Russia’s unusual support is due to Moscow becoming increasingly isolated from the international community, and its seeking of arms support from Pyongyang. This generosity will cease to exist when Russia’s war in Ukraine is over.

Russia’s increasing engagement with North Korea has reduced China’s influence on the regime. 

One of the most apparent examples was when North Korea fired 10 short-range ballistic missiles as Chinese Premier Li Qiang was in Seoul, participating in a summit with South Korea and Japan. North Korea’s actions embarrassed China in front of South Korea and Japan. The missile tests could be seen as an indicator that Beijing does not have the leverage to deal with North Korea’s nuclear programme.

China’s inability to manage North Korea may raise doubts about Beijing's role in managing and maintaining the global order. This could be a fatal blow for China as the country has been trying to increase its role and influence in the region such as providing mediator roles between Iran and Pakistan, as well as between Iran and Saudi Arabia. Now, some commentators believe China cannot even maintain stability in its own backyard.

China is indeed displeased with North Korea’s actions. China’s disappointment can be seen in the removal of the “Footprint Tribute”, erected to commemorate the meeting between Xi Jinping and Kim Jong Un in 2018. It is believed that the removal could not have happened without a direct order from Xi.

Vietnam in the spotlight

Putin's announcement of a follow-up visit to Vietnam highlights the fact that Russia classifies North Korea and Vietnam in the same group. In fact, the two are very different. While North Korea is known as the most secretive and repressive country on the planet, Vietnam is on a different level. Despite its communist system, the Vietnamese people enjoy similar freedoms to many other democratic countries in Southeast Asia.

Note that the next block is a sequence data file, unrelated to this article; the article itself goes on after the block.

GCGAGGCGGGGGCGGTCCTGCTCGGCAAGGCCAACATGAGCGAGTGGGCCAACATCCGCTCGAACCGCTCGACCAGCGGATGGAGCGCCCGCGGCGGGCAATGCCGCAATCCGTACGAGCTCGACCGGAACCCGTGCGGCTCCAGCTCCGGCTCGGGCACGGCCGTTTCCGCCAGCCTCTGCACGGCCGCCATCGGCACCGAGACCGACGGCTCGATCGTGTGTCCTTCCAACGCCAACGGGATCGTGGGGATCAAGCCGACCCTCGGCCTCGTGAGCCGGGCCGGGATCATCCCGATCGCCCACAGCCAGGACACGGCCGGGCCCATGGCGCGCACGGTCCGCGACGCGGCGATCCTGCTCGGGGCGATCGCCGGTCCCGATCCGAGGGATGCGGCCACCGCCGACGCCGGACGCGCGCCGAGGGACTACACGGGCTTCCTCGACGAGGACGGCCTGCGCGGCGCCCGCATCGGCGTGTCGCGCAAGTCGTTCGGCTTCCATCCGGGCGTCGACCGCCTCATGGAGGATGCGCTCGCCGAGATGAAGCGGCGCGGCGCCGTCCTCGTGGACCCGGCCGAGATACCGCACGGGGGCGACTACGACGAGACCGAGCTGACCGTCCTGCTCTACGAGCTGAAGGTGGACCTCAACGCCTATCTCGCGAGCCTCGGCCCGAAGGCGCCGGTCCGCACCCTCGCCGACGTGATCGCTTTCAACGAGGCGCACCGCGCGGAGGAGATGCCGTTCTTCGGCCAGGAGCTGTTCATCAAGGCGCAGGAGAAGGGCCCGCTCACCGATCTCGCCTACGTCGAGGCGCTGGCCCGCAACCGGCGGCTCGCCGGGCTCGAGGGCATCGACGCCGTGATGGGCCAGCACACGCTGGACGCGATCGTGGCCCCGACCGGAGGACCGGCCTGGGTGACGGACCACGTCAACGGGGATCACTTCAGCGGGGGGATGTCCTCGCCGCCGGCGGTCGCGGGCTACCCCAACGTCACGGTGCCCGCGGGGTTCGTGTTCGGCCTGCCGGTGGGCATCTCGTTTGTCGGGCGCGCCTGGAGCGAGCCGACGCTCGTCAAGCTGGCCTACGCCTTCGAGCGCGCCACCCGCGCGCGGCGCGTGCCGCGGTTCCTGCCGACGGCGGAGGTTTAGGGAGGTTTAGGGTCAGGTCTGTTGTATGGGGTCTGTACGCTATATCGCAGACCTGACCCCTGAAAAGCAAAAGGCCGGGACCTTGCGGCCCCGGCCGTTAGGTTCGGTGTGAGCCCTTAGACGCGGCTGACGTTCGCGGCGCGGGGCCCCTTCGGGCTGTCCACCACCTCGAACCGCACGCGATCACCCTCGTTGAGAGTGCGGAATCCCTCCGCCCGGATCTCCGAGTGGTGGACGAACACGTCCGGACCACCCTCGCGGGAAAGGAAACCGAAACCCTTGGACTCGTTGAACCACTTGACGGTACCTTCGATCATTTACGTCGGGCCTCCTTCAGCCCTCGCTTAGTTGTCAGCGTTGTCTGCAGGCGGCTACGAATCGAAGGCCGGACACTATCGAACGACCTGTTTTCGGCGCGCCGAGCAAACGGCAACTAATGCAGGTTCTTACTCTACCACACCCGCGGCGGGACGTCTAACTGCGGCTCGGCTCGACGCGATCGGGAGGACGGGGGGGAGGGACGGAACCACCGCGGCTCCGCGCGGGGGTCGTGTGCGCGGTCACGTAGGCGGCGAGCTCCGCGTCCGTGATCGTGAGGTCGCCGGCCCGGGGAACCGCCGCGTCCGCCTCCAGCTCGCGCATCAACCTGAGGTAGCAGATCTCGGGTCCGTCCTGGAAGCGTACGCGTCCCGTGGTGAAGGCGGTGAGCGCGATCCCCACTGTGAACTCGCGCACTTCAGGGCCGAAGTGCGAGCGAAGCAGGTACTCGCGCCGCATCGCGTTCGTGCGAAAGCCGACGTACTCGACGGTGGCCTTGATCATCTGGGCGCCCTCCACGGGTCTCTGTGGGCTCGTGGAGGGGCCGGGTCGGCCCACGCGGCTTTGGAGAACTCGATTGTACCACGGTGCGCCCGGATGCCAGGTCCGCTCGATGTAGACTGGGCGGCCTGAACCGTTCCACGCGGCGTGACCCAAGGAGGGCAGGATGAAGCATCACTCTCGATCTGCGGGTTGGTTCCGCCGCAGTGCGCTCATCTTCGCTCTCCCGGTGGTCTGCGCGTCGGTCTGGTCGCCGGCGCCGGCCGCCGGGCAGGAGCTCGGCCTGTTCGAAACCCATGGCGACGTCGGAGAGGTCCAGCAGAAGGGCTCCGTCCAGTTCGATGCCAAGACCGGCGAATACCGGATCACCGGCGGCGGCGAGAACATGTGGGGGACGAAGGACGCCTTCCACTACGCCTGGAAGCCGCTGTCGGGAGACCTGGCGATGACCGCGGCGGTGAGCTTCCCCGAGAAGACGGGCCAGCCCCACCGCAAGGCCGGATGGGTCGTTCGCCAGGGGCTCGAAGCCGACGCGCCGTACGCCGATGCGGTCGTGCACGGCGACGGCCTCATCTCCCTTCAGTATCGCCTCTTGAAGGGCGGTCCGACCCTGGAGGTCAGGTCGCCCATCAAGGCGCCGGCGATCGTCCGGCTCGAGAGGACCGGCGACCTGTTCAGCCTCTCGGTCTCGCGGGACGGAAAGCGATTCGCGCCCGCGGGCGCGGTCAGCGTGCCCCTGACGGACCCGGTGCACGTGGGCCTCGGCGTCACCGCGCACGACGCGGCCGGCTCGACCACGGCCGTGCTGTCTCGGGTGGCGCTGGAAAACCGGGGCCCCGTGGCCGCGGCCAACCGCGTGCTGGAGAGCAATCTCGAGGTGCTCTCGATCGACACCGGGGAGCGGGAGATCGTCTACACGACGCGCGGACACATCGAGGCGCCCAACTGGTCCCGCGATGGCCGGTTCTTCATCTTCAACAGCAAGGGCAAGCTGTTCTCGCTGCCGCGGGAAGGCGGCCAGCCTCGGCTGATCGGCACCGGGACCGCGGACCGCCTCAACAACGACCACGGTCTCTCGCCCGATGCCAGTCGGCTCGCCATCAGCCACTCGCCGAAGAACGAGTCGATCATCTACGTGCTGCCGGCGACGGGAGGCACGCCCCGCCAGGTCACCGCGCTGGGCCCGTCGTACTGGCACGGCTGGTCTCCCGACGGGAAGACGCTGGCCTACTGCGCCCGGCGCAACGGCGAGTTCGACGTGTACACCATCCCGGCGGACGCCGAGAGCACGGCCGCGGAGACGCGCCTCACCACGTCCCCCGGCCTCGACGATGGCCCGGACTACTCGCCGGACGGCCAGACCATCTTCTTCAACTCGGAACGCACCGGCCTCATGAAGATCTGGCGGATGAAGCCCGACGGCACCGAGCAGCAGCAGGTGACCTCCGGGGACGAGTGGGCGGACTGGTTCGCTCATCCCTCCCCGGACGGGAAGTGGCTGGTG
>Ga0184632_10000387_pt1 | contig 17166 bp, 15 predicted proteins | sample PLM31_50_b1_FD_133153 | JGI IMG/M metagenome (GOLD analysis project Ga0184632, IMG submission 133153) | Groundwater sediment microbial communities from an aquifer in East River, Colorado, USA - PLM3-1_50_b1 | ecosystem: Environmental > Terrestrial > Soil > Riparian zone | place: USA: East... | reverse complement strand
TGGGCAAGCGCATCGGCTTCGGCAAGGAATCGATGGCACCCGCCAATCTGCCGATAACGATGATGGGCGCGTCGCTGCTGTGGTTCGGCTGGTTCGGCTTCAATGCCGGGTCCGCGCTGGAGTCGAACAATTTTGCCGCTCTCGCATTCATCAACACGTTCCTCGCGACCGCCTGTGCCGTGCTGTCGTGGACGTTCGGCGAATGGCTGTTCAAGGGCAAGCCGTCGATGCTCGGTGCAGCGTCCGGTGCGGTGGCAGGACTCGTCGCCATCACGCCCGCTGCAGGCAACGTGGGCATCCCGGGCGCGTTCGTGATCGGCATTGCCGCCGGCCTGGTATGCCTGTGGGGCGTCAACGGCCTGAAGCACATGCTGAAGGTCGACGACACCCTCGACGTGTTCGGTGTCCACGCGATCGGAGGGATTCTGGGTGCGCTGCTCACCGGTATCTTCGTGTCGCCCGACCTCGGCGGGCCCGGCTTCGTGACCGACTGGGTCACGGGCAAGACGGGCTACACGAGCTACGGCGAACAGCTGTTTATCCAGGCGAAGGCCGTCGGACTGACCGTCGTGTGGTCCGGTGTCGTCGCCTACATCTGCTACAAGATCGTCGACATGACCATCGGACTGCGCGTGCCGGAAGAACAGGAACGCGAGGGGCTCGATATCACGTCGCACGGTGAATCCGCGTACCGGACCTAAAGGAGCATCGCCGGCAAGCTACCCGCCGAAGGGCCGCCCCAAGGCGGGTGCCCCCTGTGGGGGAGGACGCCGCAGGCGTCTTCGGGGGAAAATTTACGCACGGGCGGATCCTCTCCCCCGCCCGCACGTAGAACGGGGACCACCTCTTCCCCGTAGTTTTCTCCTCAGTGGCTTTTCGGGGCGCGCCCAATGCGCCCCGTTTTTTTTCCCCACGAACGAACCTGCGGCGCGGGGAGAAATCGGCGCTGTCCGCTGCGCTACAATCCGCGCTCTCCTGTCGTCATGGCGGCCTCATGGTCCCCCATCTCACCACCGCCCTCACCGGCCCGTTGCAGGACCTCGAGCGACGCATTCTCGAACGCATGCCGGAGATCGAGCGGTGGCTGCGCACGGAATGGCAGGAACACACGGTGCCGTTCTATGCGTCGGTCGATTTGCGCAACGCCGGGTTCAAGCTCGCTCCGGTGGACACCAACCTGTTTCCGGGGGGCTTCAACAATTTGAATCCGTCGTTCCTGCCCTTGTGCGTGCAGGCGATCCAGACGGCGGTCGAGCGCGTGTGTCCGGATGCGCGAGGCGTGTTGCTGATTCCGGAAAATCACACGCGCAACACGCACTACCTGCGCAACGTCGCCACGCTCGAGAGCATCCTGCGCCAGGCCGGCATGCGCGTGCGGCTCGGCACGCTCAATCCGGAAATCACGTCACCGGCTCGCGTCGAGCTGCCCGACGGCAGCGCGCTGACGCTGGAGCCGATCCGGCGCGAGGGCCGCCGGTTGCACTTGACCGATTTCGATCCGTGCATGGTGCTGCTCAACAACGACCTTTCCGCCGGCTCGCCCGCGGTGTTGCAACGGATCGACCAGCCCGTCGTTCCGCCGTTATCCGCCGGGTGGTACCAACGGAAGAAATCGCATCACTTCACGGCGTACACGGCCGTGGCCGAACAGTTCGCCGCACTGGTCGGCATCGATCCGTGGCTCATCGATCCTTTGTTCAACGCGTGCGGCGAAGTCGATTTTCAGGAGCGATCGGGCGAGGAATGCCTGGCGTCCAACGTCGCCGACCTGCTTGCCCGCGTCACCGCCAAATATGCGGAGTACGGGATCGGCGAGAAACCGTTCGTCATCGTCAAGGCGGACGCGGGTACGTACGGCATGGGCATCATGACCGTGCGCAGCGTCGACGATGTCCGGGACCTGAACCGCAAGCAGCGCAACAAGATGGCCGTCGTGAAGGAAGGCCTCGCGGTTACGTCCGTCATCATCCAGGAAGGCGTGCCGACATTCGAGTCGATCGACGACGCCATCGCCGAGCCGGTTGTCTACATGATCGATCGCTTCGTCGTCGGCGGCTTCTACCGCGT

While Vietnam cannot refuse Putin’s visit to Hanoi, it could have implications for Hanoi’s foreign policy. On one hand, Vietnam is a comprehensive strategic partner of China, South Korea and Japan. The three countries do not view Russian-North Korean relations positively and are concerned about Pyongyang’s nuclear programme.

On the other hand, many will assume that the visit is part of Russian efforts to enhance relations with Vietnam and North Korea, enhancing cooperation on specific security cooperation. This kind of cooperation would sow suspicions and doubt among its allies and countries in the region, including Singapore, China, South Korea, Japan and the US.

What’s in it for Cambodia?

 It is easy to jump to the conclusion that the visit will not have any implications for Cambodia. On the contrary, it concerns Cambodia as much as the Russian invasion of Ukraine, an action which was seen as weakening international laws and norms. 

Putin’s visit to North Korea could weaken international law and especially the effectiveness of UN sanctions.

Cambodia has thus far respected international law and complies with the UN’s sanctions. The Cambodian government has shut down many North Korean businesses in Cambodia, including a million-dollar museum in Siem Reap Province, as well as the Blue Flower Restaurant and the Kantai Cabinet physical therapy centre in Phnom Penh.

Putin’s visit may raise concerns about the effectiveness of the UN resolutions as well as international law, an instrument which is vital for the security of small states like Cambodia.

Sokvy Rim is a research fellow at the Cambodian Center for Regional Studies (CCRS). His research interests focus on Cambodia’s foreign policy and its engagement with Southeast and East Asian countries. The views expressed are his own.